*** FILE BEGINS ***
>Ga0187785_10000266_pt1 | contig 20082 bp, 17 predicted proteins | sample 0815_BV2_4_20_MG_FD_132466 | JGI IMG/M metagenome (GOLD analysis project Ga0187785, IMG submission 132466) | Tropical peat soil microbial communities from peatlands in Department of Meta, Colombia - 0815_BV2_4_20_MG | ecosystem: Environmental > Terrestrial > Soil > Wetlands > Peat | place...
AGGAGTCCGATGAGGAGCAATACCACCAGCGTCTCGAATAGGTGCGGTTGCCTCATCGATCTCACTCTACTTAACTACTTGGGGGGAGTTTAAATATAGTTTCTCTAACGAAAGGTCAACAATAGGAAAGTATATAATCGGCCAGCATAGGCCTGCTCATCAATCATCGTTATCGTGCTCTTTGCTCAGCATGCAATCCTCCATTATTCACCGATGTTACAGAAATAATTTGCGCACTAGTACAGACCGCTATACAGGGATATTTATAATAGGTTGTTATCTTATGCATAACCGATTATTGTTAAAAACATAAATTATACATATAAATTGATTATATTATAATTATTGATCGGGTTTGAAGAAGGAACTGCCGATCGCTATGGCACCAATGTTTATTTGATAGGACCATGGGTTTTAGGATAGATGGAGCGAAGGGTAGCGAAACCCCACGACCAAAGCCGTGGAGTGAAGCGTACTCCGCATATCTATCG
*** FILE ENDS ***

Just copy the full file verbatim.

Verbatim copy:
>Ga0187785_10000266_pt1 | contig 20082 bp, 17 predicted proteins | sample 0815_BV2_4_20_MG_FD_132466 | JGI IMG/M metagenome (GOLD analysis project Ga0187785, IMG submission 132466) | Tropical peat soil microbial communities from peatlands in Department of Meta, Colombia - 0815_BV2_4_20_MG | ecosystem: Environmental > Terrestrial > Soil > Wetlands > Peat | place...
AGGAGTCCGATGAGGAGCAATACCACCAGCGTCTCGAATAGGTGCGGTTGCCTCATCGATCTCACTCTACTTAACTACTTGGGGGGAGTTTAAATATAGTTTCTCTAACGAAAGGTCAACAATAGGAAAGTATATAATCGGCCAGCATAGGCCTGCTCATCAATCATCGTTATCGTGCTCTTTGCTCAGCATGCAATCCTCCATTATTCACCGATGTTACAGAAATAATTTGCGCACTAGTACAGACCGCTATACAGGGATATTTATAATAGGTTGTTATCTTATGCATAACCGATTATTGTTAAAAACATAAATTATACATATAAATTGATTATATTATAATTATTGATCGGGTTTGAAGAAGGAACTGCCGATCGCTATGGCACCAATGTTTATTTGATAGGACCATGGGTTTTAGGATAGATGGAGCGAAGGGTAGCGAAACCCCACGACCAAAGCCGTGGAGTGAAGCGTACTCCGCATATCTATCG